Asked about Anonymous, Greg Hoglund, the CEO of HBGary, the founder of HBGary Federal, said Tuesday: “These are not hacktivists. They are criminals. They are breaking into computer systems and stealing information — and that violates multiple federal statutes.”
In the first network television interview he has given, Brown – who has been widely quoted as one of the group’s spokesmen — invited NBC to his walk up, one-room Dallas apartment and allowed a reporter to observe as he and what he said were other Anonymous members communicated in a secure chat room.
Their goal that day: drafting a threatening letter to PayPal, the online processing firm owned by eBay, in response to news that the firm had restricted service to Manning’s legal defense fund.
“We politely ask you to finally stand up and show some backbone,” said Brown, reading from the letter on his small laptop. “Unfreeze the account, or release the funds, so Bradley Manning and his lawyers can access it. Otherwise you prove you are nothing but a puppet of a criminal government, which is violating the Geneva Convention and the First Amendment of the U.S. Constitution.”
And then, said Brown: “As always, it ends…We are Anonymous. We do not forgive. We do not forget.”
“That’s our little motto,” he added.
There is still much about Anonymous that remains obscure — and which Brown would not reveal. As he tells it, the group has thousands, if not tens of thousands, of participants, including, he claims, computer managers at major corporations and government agencies and journalists. But, he says, the group’s activities are governed, or at least shaped, by a much smaller group of a “couple dozen” people that reacts to the “ebb and flow” of events. Their overarching goal, he said, “information freedom.”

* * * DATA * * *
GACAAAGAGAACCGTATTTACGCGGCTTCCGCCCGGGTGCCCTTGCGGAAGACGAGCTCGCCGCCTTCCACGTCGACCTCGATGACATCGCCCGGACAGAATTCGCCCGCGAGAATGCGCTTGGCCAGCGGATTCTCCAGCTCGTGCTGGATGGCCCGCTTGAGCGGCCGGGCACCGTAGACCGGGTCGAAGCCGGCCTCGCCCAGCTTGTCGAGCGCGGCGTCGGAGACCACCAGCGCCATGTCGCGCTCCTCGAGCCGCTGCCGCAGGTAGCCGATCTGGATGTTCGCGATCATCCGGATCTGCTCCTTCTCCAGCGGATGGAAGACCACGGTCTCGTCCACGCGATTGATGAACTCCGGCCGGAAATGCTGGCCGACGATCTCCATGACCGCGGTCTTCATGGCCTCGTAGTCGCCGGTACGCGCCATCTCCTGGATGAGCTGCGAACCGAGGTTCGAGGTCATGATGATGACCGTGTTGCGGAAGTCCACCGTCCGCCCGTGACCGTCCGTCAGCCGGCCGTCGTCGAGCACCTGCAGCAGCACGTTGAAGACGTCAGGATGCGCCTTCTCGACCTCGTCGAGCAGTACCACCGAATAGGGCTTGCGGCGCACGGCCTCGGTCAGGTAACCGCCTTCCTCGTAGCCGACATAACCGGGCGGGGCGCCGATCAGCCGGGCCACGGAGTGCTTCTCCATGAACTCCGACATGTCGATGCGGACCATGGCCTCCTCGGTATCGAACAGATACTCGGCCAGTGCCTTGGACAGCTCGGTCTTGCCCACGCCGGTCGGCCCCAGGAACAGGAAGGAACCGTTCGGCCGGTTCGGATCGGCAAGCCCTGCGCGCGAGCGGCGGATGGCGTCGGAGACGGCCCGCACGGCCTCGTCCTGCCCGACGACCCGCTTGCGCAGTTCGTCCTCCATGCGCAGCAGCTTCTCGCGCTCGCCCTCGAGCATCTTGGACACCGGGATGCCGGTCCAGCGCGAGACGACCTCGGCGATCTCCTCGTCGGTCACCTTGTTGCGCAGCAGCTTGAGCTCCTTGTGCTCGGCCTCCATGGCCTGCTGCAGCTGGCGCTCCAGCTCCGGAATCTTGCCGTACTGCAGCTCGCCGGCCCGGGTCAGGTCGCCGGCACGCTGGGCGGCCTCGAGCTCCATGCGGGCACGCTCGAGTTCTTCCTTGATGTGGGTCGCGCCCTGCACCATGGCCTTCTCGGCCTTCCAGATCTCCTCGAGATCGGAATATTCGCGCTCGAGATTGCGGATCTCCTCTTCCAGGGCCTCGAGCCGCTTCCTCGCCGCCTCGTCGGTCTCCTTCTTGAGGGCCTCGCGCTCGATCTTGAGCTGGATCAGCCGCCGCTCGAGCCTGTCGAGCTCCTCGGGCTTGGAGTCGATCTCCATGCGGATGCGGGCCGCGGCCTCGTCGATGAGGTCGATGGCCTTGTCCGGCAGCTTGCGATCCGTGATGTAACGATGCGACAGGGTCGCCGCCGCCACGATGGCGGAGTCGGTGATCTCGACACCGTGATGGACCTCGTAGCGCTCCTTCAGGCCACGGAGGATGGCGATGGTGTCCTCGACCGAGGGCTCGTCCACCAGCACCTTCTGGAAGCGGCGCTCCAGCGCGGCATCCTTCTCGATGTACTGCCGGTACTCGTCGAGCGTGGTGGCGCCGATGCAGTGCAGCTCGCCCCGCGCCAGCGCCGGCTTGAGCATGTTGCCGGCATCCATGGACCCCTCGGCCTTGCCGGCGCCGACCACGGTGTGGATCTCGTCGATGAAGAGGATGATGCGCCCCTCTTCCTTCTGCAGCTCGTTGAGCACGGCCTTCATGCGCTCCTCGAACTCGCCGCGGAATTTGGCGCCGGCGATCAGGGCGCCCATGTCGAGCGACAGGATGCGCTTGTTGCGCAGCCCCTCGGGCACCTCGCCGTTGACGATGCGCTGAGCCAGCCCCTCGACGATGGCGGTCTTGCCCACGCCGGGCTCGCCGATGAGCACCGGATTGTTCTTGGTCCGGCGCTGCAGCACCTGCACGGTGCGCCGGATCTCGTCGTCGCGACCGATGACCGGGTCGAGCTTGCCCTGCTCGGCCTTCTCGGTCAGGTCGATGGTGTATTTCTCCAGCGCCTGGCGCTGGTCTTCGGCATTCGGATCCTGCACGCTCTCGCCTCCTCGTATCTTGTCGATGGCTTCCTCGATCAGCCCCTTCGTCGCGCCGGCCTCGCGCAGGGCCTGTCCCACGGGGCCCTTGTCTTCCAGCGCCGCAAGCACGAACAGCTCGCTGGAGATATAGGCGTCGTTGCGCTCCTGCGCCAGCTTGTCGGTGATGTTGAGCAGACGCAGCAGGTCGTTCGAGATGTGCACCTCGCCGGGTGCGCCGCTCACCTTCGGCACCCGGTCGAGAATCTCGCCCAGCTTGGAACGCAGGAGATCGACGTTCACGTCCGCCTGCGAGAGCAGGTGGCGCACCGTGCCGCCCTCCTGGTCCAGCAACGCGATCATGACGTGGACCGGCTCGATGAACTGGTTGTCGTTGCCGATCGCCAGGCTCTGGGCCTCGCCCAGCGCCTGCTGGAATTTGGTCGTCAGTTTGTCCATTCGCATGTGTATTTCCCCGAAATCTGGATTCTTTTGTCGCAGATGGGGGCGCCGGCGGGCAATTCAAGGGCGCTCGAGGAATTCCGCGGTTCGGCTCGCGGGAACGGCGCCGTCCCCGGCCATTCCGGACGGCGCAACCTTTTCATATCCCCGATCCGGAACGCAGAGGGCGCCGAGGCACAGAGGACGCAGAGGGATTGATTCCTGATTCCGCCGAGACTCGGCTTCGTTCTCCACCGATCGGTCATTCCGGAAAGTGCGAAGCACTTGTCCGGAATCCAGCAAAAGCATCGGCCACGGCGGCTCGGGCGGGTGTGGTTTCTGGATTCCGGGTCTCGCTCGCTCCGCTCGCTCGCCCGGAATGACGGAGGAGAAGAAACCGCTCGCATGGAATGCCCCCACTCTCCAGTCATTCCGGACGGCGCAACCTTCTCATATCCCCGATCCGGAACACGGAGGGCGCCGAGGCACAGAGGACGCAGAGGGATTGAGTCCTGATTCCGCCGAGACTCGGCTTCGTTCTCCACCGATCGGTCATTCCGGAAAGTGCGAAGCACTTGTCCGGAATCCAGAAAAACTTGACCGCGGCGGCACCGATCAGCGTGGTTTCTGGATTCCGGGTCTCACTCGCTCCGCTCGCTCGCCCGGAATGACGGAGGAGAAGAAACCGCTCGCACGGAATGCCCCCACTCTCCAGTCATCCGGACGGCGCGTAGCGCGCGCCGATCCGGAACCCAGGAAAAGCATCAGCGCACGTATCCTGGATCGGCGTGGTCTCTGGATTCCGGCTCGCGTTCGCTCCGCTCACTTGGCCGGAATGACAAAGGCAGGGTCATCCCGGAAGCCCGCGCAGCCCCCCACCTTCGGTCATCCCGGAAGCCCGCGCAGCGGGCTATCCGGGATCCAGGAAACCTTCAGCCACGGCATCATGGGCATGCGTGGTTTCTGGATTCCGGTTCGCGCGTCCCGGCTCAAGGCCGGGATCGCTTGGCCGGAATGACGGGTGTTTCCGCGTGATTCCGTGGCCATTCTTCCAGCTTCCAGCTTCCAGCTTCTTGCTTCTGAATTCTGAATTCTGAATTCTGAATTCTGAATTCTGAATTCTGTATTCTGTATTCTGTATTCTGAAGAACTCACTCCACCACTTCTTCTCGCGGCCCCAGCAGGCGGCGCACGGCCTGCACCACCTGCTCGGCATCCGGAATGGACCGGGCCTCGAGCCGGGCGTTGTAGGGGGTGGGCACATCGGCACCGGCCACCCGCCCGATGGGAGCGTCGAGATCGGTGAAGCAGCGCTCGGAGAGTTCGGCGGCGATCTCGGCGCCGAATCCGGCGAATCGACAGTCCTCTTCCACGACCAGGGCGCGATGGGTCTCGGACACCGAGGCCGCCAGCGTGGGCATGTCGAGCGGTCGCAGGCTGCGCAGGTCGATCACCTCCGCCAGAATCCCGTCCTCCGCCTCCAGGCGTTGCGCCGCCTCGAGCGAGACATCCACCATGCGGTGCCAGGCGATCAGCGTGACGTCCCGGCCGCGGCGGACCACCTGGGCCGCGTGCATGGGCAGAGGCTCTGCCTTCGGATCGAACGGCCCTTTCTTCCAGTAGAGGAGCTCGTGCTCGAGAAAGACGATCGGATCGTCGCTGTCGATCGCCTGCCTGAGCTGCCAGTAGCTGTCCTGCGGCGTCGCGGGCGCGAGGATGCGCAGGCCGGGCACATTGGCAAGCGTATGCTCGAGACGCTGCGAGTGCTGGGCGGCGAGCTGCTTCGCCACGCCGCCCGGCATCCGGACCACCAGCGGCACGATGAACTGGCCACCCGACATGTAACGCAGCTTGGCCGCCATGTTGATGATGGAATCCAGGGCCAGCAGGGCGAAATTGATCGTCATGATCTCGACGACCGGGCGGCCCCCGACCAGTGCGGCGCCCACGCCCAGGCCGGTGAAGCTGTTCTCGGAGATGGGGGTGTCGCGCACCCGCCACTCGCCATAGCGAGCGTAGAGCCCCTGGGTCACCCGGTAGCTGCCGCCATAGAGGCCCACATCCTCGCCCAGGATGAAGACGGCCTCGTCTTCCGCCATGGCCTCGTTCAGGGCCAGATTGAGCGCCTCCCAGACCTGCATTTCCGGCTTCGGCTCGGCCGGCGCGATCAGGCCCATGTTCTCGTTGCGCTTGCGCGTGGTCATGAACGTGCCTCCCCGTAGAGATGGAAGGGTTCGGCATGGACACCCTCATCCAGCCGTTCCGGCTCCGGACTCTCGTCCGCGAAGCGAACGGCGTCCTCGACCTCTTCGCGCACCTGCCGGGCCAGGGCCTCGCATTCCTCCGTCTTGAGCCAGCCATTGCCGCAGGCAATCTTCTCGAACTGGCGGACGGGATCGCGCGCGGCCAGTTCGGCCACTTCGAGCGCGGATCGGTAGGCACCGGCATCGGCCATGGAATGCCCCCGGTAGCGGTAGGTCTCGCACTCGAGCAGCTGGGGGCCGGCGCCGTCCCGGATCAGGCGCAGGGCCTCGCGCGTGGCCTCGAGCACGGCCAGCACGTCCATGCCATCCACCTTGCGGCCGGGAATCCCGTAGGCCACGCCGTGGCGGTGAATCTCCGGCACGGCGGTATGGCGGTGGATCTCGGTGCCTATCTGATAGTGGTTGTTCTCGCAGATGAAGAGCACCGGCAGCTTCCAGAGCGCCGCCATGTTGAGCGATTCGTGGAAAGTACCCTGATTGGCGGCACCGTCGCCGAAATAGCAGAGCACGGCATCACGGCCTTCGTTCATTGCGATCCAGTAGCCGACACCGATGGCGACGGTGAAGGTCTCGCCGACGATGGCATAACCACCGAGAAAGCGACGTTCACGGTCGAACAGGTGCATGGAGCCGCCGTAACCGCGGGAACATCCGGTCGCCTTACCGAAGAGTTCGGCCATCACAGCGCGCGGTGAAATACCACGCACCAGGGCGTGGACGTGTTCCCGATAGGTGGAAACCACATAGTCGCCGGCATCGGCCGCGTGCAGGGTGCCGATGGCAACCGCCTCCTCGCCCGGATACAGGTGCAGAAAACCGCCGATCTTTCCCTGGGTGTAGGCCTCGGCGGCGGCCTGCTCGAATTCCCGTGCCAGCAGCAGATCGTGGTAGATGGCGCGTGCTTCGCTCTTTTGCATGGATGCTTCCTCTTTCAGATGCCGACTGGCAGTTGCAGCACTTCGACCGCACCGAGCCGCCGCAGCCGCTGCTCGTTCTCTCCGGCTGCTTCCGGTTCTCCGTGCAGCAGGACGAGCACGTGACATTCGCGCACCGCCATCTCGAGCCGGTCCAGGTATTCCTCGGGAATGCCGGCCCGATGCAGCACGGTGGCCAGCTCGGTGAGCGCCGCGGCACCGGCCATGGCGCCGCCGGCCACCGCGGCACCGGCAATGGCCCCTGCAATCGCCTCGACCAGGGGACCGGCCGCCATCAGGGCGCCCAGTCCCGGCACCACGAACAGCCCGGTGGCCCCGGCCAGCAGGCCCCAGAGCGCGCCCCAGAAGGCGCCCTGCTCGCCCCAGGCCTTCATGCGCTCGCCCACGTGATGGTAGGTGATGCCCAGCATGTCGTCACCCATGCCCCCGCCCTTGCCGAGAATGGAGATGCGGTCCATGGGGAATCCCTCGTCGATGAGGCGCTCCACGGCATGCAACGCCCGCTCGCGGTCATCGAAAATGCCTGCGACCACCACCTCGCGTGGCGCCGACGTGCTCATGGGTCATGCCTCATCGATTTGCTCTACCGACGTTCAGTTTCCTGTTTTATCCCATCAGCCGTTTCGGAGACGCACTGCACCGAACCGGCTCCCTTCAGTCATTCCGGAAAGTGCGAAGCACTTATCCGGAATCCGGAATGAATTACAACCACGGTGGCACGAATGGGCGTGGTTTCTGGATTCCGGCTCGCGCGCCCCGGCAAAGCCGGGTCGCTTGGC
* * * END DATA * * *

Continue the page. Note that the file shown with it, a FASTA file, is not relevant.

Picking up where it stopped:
But there is little doubt that they are capable of brutal actions. Hoglund, the HBGary CEO, said that as part of their attack on his corporate affiliate HBGary Federal, Anonymous members collected personal information on company employees, including Social Security numbers, home addresses and the names of their children. Some employees received death threats, he said.
“Anonymous is not what people think,” he added. “They are vicious individuals and they are having the time of their lives because of all the press they are receiving."
No apologies for tough tactics
Brown, for his part, makes no bones about the fact that Anonymous plays rough.
Asked about the group’s capabilities, he said, “Well, they keep increasing, but I can tell you that our capabilities are such that, we can, for instance, go into the servers of a federal contracting company … take those servers down, delete backups, take all internal emails, take documents, shut down the websites of the owners of those companies, take everything from those websites, ruin the lives of people who have done it wrong … harass them, make sure they’ll never work again in this particular industry.
“We can expose people. We can go to the media with things, we can give them scoops. We can give them information about companies and their wrongdoing. We can organize protests —anywhere across the globe. We can get the attention of the national conversation if we need to.”
As a possible example of its ability to penetrate secure information, Anonymous — in its attack on HBGary Federal — has even claimed to have secured a version of the notorious Stuxnet computer virus, believed to have been used by Western intelligence agencies to set back Iran’s nuclear program. (U.S. officials have steadfastly refused to comment on Stuxnet.)
"Yeah, its dangerous software," Brown said when pressed about Anonymous' claims of access to the virus. "Shouldn’t have been floating around like that."
Should it have been in the hands of Anonymous?
"But it is,” he said. “C'est la vie."